Sexual orientation harassment at the porn store

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It can happen anywhere – this time at a pornographic video store.

Wilford Bearden, an openly gay man, was a clerk in a pornographic video store. In graphic detail, the Oregon Court of Appeals described harassment at the hands of other clerks. This included sexually offensive comments written on copies of a magazine (over a period of three months) plus an extraordinarily raunchy cartoon drawn by a clerk. The manager terminated Bearden soon after the cartoon incident.

Bearden won a judgment after a bench trial on his claim of discrimination on the basis of his sex and sexual orientation and his claim of retaliation for complaining about sexual harassment. The trial court denied the employer's motion for a directed verdict. The Oregon Court of Appeals affirmed the verdict, and remanded for reconsideration of the attorney fee award. Bearden v. N. W. E. Inc (Oregon Ct App 08/07/2019) [PDF].

On the retaliation claim, the court found sufficient evidence that Bearden complained to a clerk, who passed that information on to the manager, so the manager knew of Bearden's complaint when she terminated him.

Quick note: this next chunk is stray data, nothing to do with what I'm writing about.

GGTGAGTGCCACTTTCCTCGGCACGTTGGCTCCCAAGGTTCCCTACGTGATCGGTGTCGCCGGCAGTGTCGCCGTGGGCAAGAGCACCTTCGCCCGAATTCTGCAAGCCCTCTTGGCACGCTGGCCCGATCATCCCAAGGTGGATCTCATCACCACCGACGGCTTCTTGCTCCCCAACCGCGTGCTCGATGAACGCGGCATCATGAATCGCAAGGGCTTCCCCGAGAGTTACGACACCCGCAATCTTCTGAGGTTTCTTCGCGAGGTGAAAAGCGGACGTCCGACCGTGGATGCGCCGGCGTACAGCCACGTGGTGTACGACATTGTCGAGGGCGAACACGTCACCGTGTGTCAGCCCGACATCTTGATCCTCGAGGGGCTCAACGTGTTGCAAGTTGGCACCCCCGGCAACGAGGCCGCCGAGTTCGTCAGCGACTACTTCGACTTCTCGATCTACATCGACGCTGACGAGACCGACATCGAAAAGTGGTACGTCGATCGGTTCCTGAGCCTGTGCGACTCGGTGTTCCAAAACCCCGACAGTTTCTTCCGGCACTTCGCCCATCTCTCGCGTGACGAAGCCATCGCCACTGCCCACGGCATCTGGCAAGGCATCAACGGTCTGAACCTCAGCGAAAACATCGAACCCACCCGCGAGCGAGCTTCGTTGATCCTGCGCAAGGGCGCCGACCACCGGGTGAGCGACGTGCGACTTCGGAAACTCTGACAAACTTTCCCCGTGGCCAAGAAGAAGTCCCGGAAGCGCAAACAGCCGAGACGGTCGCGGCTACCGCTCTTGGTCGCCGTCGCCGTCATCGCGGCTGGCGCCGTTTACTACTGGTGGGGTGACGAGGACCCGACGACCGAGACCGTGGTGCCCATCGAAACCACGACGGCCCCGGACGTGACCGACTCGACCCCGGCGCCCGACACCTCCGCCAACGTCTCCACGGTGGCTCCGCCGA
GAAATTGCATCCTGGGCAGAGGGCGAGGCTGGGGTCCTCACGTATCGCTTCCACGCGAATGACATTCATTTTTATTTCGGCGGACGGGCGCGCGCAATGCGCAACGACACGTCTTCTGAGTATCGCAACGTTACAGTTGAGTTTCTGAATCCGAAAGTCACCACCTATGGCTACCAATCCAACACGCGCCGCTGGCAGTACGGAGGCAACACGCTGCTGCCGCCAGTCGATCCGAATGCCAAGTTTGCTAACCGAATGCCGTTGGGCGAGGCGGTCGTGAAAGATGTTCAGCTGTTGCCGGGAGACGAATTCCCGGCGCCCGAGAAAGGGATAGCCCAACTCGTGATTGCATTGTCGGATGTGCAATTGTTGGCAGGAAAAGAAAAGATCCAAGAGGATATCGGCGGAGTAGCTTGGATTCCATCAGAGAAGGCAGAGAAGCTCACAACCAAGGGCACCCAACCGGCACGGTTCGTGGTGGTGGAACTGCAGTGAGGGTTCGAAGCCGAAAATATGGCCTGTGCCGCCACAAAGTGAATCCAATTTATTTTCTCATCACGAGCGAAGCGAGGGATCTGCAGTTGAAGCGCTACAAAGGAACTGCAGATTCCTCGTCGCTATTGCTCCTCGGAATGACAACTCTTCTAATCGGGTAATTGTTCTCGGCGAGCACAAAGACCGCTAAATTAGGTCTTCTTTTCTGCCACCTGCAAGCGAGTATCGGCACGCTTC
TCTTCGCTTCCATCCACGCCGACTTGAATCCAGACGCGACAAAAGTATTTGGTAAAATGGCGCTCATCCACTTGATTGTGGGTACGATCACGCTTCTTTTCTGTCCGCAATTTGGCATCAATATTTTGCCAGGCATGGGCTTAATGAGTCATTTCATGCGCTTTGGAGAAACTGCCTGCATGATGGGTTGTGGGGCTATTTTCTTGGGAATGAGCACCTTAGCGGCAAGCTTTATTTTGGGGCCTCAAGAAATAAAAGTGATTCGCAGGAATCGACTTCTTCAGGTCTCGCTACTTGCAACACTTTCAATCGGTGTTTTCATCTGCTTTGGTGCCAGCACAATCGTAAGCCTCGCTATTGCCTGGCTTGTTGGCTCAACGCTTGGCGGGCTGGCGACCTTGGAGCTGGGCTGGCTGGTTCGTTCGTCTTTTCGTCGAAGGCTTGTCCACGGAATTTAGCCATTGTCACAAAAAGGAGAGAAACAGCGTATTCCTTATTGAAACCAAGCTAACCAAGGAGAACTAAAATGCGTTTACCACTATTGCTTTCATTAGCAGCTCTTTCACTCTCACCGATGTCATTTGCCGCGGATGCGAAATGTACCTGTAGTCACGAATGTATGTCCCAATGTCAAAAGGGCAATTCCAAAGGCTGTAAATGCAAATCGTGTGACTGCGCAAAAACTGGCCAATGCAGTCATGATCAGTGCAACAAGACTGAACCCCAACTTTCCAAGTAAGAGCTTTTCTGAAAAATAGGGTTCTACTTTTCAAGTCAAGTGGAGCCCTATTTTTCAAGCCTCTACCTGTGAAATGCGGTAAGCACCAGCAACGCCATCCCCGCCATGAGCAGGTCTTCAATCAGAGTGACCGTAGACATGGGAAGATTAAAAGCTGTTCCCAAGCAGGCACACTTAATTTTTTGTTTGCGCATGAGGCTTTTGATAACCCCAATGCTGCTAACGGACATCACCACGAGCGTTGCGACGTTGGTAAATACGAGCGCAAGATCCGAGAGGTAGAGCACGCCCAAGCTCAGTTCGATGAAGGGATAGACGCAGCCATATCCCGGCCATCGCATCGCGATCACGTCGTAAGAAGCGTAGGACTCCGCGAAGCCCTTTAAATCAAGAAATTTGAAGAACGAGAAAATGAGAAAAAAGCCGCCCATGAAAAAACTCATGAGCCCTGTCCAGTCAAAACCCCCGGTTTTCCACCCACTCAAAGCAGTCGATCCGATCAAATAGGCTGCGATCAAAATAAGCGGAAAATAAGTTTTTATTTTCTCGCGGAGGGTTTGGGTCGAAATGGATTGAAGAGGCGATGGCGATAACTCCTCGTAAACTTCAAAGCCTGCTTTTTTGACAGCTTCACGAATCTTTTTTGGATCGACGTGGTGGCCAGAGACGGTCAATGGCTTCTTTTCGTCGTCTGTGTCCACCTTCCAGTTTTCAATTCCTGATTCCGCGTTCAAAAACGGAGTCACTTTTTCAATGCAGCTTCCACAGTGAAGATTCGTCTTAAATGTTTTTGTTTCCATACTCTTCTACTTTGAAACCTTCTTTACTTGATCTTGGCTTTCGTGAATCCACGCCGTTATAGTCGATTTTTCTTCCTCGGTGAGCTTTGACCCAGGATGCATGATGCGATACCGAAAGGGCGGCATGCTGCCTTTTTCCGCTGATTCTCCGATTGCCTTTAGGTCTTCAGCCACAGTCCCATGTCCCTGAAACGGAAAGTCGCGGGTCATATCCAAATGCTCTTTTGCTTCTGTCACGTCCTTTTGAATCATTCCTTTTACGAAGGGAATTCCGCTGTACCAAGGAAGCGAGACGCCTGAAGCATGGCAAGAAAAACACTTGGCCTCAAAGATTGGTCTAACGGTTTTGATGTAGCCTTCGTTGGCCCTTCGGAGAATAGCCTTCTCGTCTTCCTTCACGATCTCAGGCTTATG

On the discrimination claim, there was evidence that the harassment was because of Bearden's sexual orientation (in spite of the perpetrators' testimony that they did not intend their comments to be sexual) and evidence that the materials were objectively offensive to a gay man.

The court found that the harassment was severe or pervasive enough to alter the conditions of employment and create an abusive working environment; it lasted three months and culminated in the raunchy cartoon. Management was aware of the situation "enough to require an investigation, which would quickly have yielded the information that plaintiff's complaint was legitimate."

The court remanded for a re-determination of attorney fees. The trail court had categorically denied fees incurred during BOLI proceedings, but must now evaluate how much was reasonably incurred to achieve Bearden's success in the litigation. The trial court must also provide a more complete explanation of why it awarded less than the full amount of fees Bearden requested in connection with his motion for summary judgment, which was denied.